19
May
2016
|
04:00 PM
America/Chicago

How do we break down silos for innovative design?

Episode 5: Pediatric Leadership: The New Medicine Podcast

I enjoy team building. I have done that throughout my career…This team was unique because there are constant moving pieces.
Warren Marks, M.D.

Today's guest on Pediatric Leadership: The New Medicine Podcast is Warren Marks, M.D., a neurologist and medical director of the Movement Disorders and Rehabilitation Programs at Cook Children’s.

How do we break down silos for innovative design?

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Innovative ideas often require a team approach. It’s difficult to make changes that truly move the needle when you consider a problem from just one perspective. Broadening the team allows physicians to consider other ideas. These new ideas might just open up possibilities that they may have never thought of.

Dr. Marks is a pediatric neurologist with Cook Children’s in Fort Worth, Texas. He has a particular interest in movement disorders and has been involved in Cook Children’s effort to advance the use of deep brain stimulation in the pediatric population. His latest project has been the design and implementation of an innovative pediatric motion lab, which uses a multidisciplinary approach, and advanced technology to assess and develop plans for children, teens and young adults with movement disorders.

Questions to work through on today's topic:

  • How are things going with the new lab?
  • Going back to when it started. Walk us through some of the different professionals who had input on the design of the lab. How did each member of the team contribute to the big picture?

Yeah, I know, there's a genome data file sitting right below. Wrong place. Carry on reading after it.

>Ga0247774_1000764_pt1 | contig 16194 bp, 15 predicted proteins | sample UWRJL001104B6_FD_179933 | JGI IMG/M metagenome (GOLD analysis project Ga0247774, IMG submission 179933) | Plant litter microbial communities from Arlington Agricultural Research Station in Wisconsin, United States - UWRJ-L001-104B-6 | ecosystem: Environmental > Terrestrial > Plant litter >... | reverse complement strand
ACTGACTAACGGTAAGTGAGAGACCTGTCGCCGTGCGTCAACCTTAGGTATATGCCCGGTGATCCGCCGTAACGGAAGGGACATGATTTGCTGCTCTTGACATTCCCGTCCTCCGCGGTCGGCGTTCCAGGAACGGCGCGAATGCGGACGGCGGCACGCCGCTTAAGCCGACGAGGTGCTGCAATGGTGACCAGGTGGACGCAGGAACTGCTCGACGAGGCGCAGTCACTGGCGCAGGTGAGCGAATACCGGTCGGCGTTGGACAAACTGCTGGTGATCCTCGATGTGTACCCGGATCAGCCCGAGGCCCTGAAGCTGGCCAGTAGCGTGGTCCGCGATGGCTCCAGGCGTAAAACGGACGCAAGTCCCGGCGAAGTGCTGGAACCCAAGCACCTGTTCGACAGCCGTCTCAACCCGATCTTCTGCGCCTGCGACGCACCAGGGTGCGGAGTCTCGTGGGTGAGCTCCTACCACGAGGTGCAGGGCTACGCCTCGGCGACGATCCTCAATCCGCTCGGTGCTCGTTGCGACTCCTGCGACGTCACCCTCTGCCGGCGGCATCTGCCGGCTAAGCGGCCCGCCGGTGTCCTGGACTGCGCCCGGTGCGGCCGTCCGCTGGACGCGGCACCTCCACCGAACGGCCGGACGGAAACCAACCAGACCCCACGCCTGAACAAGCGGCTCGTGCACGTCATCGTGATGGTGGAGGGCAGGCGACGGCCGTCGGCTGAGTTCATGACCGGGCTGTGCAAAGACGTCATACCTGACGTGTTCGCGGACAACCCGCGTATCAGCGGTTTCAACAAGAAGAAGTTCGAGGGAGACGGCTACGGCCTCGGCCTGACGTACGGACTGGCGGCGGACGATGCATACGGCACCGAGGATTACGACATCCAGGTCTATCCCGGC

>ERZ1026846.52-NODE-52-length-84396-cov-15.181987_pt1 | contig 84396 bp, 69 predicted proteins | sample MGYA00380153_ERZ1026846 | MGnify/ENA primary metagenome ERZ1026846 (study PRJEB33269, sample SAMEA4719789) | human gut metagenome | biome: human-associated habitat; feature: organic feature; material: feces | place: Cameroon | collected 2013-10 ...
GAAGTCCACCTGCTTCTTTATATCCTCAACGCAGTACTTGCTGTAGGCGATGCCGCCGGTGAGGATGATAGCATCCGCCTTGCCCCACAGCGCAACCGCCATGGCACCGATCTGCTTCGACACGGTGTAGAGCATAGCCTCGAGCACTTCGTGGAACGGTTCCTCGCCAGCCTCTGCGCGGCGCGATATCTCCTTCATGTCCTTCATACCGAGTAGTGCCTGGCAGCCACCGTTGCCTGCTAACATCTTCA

• What were some of the challenges associated with having a big/diverse team?
  • What’s next on the horizon for the lab?
  • What part of your work are you most proud of?
  • What is the most important quality for a leader in pediatrics?

Quotes:

In order to develop a lab like this, it takes a lot of people who have a great deal of understanding about all the components.

The most important people are the physical therapists who run the lab every day.

The technology itself is just to tool but it does allow for better procedures and better outcomes.

I enjoy team building. I have done that throughout my career…This team was unique because there are constant moving pieces.

There is a huge need to study how childhood obesity affects movement…it should allow us to intervene and better understand what we are doing.

All the things that I have done have required teams.

Neurologists, orthopedists and neurosurgeons desperately need each other.

At the end of the day, we are all in this to help the patient and to make their life better.

I think it is important to surround yourself with good people…and allow them to be creative.

Re: Good ideas-This is not about ownership, it’s about outcome.

Before we see a kid from far away, we do a lot of pre-screening via video and questionnaires.

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